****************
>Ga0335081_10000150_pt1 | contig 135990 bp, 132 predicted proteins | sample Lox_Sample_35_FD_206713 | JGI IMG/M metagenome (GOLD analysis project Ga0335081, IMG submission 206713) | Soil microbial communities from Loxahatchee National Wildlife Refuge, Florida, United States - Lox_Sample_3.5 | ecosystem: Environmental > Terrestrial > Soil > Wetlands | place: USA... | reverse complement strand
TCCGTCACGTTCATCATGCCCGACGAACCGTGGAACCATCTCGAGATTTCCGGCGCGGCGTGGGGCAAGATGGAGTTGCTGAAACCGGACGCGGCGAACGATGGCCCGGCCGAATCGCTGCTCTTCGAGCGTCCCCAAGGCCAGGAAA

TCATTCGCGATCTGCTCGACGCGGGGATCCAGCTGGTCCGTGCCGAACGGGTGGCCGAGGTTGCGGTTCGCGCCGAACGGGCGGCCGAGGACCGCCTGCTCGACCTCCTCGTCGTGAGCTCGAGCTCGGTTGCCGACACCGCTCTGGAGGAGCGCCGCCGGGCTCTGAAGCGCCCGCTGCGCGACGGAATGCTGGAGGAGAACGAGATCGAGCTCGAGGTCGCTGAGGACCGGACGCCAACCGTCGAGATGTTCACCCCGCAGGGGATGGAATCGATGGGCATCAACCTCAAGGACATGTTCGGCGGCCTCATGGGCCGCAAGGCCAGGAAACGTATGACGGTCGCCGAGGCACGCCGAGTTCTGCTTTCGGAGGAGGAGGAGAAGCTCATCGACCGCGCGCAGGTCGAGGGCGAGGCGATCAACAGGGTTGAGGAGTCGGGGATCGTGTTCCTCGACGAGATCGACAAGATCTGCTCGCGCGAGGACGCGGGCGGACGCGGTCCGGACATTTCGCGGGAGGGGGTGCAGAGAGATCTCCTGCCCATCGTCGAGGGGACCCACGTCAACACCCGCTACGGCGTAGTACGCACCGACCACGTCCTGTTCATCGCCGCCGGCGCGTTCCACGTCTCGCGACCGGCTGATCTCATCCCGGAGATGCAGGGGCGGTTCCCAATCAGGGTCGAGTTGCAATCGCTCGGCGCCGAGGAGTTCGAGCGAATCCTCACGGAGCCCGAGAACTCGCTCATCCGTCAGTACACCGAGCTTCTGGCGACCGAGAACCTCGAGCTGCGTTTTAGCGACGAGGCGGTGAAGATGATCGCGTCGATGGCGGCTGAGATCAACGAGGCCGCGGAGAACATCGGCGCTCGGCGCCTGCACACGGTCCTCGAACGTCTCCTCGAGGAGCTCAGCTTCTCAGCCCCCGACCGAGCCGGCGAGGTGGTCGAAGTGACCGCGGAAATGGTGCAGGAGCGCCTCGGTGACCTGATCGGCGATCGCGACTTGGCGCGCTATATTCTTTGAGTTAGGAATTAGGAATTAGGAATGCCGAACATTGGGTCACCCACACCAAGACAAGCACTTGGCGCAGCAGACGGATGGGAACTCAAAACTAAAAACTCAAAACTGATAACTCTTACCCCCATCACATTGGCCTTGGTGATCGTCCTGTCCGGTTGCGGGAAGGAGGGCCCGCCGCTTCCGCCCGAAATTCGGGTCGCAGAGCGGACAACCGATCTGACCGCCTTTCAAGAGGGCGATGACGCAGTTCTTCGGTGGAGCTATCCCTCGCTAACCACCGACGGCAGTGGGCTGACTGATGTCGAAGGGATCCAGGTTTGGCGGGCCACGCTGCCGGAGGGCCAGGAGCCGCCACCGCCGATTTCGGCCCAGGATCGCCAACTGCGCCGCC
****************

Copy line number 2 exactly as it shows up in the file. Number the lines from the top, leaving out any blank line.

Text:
TCCGTCACGTTCATCATGCCCGACGAACCGTGGAACCATCTCGAGATTTCCGGCGCGGCGTGGGGCAAGATGGAGTTGCTGAAACCGGACGCGGCGAACGATGGCCCGGCCGAATCGCTGCTCTTCGAGCGTCCCCAAGGCCAGGAAA